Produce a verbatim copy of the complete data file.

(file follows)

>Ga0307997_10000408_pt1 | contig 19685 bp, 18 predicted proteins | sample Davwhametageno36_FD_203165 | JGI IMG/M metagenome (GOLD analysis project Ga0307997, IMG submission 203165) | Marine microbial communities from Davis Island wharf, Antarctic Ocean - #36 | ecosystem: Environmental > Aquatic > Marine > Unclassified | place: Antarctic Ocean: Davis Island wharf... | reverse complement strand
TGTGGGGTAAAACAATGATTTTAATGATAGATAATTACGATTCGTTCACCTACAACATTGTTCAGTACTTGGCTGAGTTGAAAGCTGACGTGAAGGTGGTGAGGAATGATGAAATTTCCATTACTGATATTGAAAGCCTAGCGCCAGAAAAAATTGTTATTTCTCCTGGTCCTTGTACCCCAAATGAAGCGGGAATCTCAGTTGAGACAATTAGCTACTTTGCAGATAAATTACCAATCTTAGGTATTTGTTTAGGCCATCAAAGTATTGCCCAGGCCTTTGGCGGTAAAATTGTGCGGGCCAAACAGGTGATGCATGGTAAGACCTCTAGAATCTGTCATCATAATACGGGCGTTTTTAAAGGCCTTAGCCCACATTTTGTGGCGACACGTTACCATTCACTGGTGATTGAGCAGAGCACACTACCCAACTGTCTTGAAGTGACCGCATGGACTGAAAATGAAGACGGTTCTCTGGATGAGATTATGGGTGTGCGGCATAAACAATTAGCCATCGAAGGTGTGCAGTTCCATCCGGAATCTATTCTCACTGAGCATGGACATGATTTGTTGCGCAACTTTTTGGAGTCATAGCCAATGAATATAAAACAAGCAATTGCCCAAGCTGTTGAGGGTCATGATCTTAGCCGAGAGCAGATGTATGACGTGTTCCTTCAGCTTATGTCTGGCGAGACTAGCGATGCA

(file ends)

>Ga0307997_10000408_pt1 | contig 19685 bp, 18 predicted proteins | sample Davwhametageno36_FD_203165 | JGI IMG/M metagenome (GOLD analysis project Ga0307997, IMG submission 203165) | Marine microbial communities from Davis Island wharf, Antarctic Ocean - #36 | ecosystem: Environmental > Aquatic > Marine > Unclassified | place: Antarctic Ocean: Davis Island wharf... | reverse complement strand
TGTGGGGTAAAACAATGATTTTAATGATAGATAATTACGATTCGTTCACCTACAACATTGTTCAGTACTTGGCTGAGTTGAAAGCTGACGTGAAGGTGGTGAGGAATGATGAAATTTCCATTACTGATATTGAAAGCCTAGCGCCAGAAAAAATTGTTATTTCTCCTGGTCCTTGTACCCCAAATGAAGCGGGAATCTCAGTTGAGACAATTAGCTACTTTGCAGATAAATTACCAATCTTAGGTATTTGTTTAGGCCATCAAAGTATTGCCCAGGCCTTTGGCGGTAAAATTGTGCGGGCCAAACAGGTGATGCATGGTAAGACCTCTAGAATCTGTCATCATAATACGGGCGTTTTTAAAGGCCTTAGCCCACATTTTGTGGCGACACGTTACCATTCACTGGTGATTGAGCAGAGCACACTACCCAACTGTCTTGAAGTGACCGCATGGACTGAAAATGAAGACGGTTCTCTGGATGAGATTATGGGTGTGCGGCATAAACAATTAGCCATCGAAGGTGTGCAGTTCCATCCGGAATCTATTCTCACTGAGCATGGACATGATTTGTTGCGCAACTTTTTGGAGTCATAGCCAATGAATATAAAACAAGCAATTGCCCAAGCTGTTGAGGGTCATGATCTTAGCCGAGAGCAGATGTATGACGTGTTCCTTCAGCTTATGTCTGGCGAGACTAGCGATGCA